MEMETERIA by Thomas May

Music & the Arts

Hip To Be HIP

This was one of my favorite projects to research in 2018 — and one of many assignments that helped me to keep my sanity during a dark year.

MEMETERIA by Thomas May

Cracked Orlando Enraged Alcina (Jacqueline Horner-Kwiatek, mezzo-soprano) casts a curse on the love of Angelica (Sharon Harms, soprano) and Medoro (Brian Jeffers, tenor); from Jonathan Dawe’s Cracked Orlando: dramma per musica e fractals at Juilliard, 2017; photo by Nanette Melville

My story on the creative connections between early music performers and contemporary composers is the current cover story in Early Music America Magazine‘s fall 2018 issue:

When early and new music intersect, alliances are opening up a sense of fresh potential for both sides …

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Filed under: early music, new music

Revolution No. 9

I was considerably more optimistic when I wrote this two years ago. It’s going to be a while before I can attend a performance of the Ninth again.

MEMETERIA by Thomas May

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It was premiered almost two centuries ago. And Beethoven’s Symphony No. 9 still feels as urgently needed today as ever.

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Filed under: Beethoven

RIP Amos Oz (1939-2018)

The literary giant and peace activist has died at 79 — another terrible loss of 2018.

Filed under: literature

A Fuller Monty: Christmas Vespers by Monteverdi

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David Fallis and colleagues

Early Music Seattle presented this remarkable concert over the weekend: and it was just what the doctor ordered in these jaded times.

Even if he hadn’t composed a single opera, Claudio Monteverdi would still belong to the greatest of the great for his achievements as a master of sacred music. His Vespro della Beata Vergine, published in 1610, is hailed as a landmark of the literature – and is the work instantly conjured whenever you hear the phrase “the Monteverdi Vespers.” But it was an altogether different setting of the Vespers service that Early Music Seattle presented at this concert, the most recent installment in the ongoing Northwest Baroque Masterworks Project.

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Filed under: Monteverdi, review

Kinan Azmeh and His CityBand

My piece for Boulez Saal on Kinan Azmeh as he completes an incredibly creative year with stops with his CityBand and friends in Berlin and Amsterdam:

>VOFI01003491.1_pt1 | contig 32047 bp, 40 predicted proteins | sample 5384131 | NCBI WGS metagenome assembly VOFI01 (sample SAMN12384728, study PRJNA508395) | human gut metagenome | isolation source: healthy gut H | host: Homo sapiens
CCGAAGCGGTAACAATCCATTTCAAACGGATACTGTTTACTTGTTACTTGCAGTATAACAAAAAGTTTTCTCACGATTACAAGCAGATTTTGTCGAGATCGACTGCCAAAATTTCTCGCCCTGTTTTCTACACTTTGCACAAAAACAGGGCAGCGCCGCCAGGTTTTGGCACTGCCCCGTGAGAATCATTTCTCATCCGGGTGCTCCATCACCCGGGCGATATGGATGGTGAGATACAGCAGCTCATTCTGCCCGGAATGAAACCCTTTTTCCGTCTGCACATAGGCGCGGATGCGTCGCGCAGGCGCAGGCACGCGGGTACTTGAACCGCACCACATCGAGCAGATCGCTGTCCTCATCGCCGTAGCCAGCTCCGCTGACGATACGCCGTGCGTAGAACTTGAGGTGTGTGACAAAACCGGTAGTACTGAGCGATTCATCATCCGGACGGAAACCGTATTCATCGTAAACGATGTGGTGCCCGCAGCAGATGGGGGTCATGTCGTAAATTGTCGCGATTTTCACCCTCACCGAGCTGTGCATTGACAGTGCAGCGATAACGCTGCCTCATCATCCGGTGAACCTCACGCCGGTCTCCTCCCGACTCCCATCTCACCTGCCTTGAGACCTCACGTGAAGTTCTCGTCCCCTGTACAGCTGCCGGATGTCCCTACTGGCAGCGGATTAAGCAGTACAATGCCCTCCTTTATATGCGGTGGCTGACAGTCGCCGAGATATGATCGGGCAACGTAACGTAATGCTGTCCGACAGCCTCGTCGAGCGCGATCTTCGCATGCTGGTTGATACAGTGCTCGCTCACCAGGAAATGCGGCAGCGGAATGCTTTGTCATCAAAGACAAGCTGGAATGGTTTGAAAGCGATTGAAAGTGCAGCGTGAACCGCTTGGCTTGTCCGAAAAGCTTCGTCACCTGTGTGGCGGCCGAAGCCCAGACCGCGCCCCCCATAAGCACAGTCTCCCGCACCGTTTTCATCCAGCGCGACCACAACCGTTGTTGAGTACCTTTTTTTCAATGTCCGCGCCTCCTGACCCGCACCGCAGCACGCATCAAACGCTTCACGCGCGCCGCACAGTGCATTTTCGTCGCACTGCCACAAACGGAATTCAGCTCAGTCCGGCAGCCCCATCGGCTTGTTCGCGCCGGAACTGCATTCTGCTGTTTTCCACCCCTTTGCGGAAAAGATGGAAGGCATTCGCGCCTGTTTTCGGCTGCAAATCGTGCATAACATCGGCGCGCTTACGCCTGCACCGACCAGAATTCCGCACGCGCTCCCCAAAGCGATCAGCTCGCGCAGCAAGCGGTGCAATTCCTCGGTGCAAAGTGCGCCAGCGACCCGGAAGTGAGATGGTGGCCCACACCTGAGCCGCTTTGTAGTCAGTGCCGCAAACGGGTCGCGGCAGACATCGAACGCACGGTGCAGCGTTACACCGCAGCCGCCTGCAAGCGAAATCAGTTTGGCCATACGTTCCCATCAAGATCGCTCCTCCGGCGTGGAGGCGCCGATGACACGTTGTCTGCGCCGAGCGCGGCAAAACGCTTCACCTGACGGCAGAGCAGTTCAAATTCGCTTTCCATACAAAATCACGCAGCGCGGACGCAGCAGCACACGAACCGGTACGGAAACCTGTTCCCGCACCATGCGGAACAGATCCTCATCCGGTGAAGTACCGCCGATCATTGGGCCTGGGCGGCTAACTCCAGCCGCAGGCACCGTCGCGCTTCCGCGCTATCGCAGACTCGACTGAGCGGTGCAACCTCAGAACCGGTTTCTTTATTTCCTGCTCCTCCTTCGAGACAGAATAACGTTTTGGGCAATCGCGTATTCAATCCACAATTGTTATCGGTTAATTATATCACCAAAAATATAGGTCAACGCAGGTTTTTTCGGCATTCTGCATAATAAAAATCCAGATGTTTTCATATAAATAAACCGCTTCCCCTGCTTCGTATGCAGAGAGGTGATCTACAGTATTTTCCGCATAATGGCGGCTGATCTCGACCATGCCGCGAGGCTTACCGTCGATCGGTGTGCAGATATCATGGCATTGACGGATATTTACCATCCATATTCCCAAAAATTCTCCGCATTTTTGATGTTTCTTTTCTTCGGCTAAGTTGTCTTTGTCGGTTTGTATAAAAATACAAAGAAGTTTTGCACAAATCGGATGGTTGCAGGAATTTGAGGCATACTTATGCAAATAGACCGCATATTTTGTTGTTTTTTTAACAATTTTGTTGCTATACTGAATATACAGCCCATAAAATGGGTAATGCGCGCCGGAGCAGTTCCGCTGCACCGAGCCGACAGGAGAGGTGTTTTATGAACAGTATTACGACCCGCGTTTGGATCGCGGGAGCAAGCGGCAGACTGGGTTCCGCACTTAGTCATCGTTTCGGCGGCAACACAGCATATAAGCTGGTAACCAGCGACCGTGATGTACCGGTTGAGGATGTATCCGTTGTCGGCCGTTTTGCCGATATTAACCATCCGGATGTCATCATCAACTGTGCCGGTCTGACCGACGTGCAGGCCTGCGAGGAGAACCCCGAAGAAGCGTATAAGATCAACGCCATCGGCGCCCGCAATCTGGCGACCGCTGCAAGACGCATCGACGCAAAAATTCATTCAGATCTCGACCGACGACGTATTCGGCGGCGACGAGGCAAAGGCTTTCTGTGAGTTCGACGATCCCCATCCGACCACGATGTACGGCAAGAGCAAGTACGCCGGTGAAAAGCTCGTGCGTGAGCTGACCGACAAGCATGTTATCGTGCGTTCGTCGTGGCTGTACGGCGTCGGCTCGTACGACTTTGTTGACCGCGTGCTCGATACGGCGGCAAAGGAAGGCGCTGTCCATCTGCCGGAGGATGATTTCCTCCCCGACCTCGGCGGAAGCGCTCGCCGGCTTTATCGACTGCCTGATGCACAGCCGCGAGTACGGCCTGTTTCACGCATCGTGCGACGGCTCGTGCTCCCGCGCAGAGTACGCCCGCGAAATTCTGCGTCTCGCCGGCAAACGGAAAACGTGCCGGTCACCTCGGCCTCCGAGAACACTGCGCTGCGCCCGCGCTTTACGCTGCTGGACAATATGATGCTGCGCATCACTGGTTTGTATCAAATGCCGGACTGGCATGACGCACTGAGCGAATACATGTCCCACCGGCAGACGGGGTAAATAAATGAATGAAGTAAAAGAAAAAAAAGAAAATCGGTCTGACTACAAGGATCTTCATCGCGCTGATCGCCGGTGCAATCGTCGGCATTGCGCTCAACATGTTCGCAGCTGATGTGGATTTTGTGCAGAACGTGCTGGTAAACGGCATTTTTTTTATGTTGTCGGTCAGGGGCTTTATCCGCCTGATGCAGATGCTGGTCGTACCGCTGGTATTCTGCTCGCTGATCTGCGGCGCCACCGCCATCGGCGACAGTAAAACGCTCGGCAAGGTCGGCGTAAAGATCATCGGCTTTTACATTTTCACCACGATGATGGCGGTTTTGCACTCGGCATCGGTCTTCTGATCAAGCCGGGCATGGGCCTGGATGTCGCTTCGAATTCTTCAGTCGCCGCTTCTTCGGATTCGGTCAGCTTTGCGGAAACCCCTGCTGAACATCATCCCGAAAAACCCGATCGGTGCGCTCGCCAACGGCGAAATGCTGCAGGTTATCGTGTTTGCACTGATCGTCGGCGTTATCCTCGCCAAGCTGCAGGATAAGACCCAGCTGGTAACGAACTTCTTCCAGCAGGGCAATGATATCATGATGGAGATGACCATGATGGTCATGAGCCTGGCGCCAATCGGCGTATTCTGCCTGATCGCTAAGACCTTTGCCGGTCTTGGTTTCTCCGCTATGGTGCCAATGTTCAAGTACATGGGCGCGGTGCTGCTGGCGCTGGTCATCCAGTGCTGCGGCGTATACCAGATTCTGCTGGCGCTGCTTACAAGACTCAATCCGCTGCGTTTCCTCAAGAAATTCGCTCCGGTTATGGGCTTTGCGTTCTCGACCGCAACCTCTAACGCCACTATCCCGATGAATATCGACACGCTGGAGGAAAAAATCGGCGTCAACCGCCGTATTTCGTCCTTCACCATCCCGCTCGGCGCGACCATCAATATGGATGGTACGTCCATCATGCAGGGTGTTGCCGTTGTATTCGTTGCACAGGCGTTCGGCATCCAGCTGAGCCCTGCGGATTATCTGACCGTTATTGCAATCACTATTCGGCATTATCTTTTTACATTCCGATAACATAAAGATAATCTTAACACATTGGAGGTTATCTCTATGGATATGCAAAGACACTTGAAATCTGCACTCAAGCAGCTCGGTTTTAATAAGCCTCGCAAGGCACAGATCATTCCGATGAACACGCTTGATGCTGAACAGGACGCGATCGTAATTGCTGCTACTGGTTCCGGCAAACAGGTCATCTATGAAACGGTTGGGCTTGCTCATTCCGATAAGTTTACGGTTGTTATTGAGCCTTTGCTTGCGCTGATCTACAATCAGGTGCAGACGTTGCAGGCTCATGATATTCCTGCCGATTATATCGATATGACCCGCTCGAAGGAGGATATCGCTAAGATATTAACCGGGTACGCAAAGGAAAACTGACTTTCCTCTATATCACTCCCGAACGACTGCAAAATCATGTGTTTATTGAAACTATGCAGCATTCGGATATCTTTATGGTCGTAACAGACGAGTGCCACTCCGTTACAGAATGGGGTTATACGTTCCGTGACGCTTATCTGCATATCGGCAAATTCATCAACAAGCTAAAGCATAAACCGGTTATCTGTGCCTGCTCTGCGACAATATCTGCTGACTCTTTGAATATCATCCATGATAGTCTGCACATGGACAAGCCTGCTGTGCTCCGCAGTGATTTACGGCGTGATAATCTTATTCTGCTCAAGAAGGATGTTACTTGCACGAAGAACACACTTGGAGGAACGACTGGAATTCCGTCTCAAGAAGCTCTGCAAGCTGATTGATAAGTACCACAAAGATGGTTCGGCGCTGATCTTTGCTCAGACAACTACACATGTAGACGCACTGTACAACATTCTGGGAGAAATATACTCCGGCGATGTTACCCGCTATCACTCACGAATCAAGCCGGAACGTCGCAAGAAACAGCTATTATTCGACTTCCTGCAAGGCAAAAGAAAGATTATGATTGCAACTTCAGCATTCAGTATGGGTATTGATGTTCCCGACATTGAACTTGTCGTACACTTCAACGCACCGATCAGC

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Filed under: Kinan Azmeh, Pierre Boulez Saal

Predictably Unpredictable: John Harbison at 80

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Here’s my profile of John Harbison for this month’s Strings magazine:

From large-scale works for the opera house and concert hall to intimate violin solos, John Harbison has created an abundant catalogue of music that engages in an extraordinary dialogue between past and present. His compositions are typically atypical, as he continually seeks out fresh angles through which to reconsider the traditional forms, models, and styles that inspire him. Whether his references are Henry Purcell, J.S. Bach, Stravinsky, or the idioms of jazz, the result never comes across as a facile eclecticism. Rather, these are threads of a rigorously crafted language he has made into his own.

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Filed under: John Harbison, profile, Strings

Nydia

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Randolph Rogers: Nydia, sculpture inspired by Edward Bulwer-Lytton’s The Last Days of Pompeii

Filed under: photography

At BAM: An Early Turnage Opera Still Packs a Punch

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Photo: Richard Termine


My Musical America review of Mark-Anthony Turnage’s debut opera Greek, given its belated New York premiere at BAM in a visiting production directed by Joe Hill-Gibbins:

NEW YORK–Raw rage and political engagement were the driving forces behind Mark-Anthony Turnage’s debut opera Greek. Familiar enough for a young artist just setting out, such motivations can make a powerful initial impact but tend to give the art they inspire a rapidly expiring shelf-life. And yet Greek has not staled in the three decades since its premiere.

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Filed under: Mark-Anthony Turnage, Musical America, review

Plaudits

IMG_0080Gianni Schicchi accepts the applause.

Filed under: photography

John Adams on the Yin and Yang of His Musical Life

My story for the Juilliard Journal on John Adams as he returns to conduct the Juilliard Orchestra next week at Alice Tully Hall. Program details here.

“What does it take to move us from our customary place?” John Adams asked in his commencement speech to the Juilliard class of 2011. “That is what we want when we confront a work of art, whether it’s a completely new creation or an impassioned performance of a masterwork from the past.” The acclaimed composer returns to Juilliard December 10—this time to conduct the Juilliard Orchestra in a program that pairs the Brahms Fourth Symphony with two 21st-century pieces: Ciel d’hiver by Finnish composer Kaija Saariaho and Adams’ own Doctor Atomic Symphony.

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Filed under: Brahms, conductors, John Adams

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